Friday, May 29, 2015

I had to read Moral Choices by Scott B. Rae, PhD, for my Ethics class.  Below is a paper I just finished comparing Divine Command Theory and Virtue Theory.

Comparison of Divine Command Theory and Virtue Theory

God is good.  The Scriptures confirm that God is good.  “Every good gift and every perfect gift is from above, and cometh down from the Father of lights, with whom is no variableness, neither shadow of turning.” (James 1:17)  King David wrote, “Thou art good, and doest good; teach me thy statutes.” (Psalm 119:68)  During the various works of creation at the beginning of time, God Himself described His own works as “good”.  In Luke, Jesus declared to a certain ruler that only God was good, “And Jesus said unto him, Why callest thou me good? none is good, save one, that is, God.” (Luke 18:19) (please do your research before questioning me about the deity of Jesus)
Rae defines Divine Command Theory as follows: “A divine command system is one in which the ultimate foundation for morality is the revealed will of God, namely, the commands of God as found in Scripture.”  (Rae, pg.47)  Since I am here, I will also include that Rae says this of God’s commands, “Morality is ultimately grounded in the character of God̵that is, the ultimate source for morality is not God’s commands but God’s character.” (Rae, pg.24) Now, in the very same chapter, Rae tells us that traditional divine command theory holds a slightly different view than what is advanced here in Moral Choices.  I, however, am inclined to agree with Mr. Rae on his first assessment of God’s commands, that it is not the command that makes a thing good, but the character from whence the command originates, from within God.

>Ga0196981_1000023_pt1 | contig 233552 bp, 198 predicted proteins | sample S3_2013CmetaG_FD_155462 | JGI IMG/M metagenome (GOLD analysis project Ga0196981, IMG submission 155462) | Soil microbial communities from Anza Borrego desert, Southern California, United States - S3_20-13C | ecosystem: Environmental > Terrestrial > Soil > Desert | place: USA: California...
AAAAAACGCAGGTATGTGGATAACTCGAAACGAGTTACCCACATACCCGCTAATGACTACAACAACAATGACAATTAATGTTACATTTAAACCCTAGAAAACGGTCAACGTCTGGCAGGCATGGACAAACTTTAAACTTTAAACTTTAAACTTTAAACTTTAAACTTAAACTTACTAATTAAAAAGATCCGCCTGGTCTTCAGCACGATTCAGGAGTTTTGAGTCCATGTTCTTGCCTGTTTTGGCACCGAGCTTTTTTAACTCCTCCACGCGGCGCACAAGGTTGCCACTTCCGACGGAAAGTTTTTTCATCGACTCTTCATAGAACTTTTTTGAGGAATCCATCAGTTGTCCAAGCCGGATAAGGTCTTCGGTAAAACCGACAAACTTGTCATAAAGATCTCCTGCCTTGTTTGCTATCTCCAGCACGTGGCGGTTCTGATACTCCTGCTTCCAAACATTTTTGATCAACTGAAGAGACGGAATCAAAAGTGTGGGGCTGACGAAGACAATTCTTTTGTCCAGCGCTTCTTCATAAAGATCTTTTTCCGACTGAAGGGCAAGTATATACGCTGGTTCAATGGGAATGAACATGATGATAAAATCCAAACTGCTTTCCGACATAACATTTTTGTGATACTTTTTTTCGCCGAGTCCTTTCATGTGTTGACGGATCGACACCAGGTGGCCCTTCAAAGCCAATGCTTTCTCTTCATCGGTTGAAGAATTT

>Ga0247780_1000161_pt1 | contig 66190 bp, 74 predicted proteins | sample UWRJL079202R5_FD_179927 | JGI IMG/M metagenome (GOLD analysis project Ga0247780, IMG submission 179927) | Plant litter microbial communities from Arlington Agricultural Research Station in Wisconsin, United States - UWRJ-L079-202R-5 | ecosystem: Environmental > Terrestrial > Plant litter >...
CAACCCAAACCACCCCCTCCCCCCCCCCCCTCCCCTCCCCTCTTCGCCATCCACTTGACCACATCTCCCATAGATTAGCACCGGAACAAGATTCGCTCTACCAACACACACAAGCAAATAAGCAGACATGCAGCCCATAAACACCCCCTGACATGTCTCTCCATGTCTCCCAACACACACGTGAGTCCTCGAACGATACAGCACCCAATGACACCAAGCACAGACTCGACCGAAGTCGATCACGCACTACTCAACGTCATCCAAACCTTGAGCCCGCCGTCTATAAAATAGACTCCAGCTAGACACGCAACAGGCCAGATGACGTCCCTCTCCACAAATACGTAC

For as much as I have established where “good” comes from, it should also be noted that I do not believe there can be “morality” without an originating source for the same.  It certainly does not come from the trees or the mountains.  No, morality has it roots and owes its very existence
to God as well.  We have said previously that morality is grounded in the character of God.  We know from Scripture that there was nothing before God (“I am alpha and omega, the beginning and  the end”), therefore morality could not have come from man or earth or anything finite, up to and including any man-made notions, ideals or concepts, respectively.
The gist of Divine Command Theory is that a thing is good if God commands it.  I submit that this is only partially true.  A command that comes from God is good only because God is good.  That is, the command’s source is good, therefore it is good.  It is not the command itself that is good.  I wrestled with this at first because I said, “Well if God is good and the command comes from God, the command must be good.”  This is true, but again, it subtly indicates that the command is good.  Additionally, and in response to the question posed in Plato’s “Euthyphro dilemma”, things are not good because God commands them, things are good because God’s commands are derived from His character, and His character is good.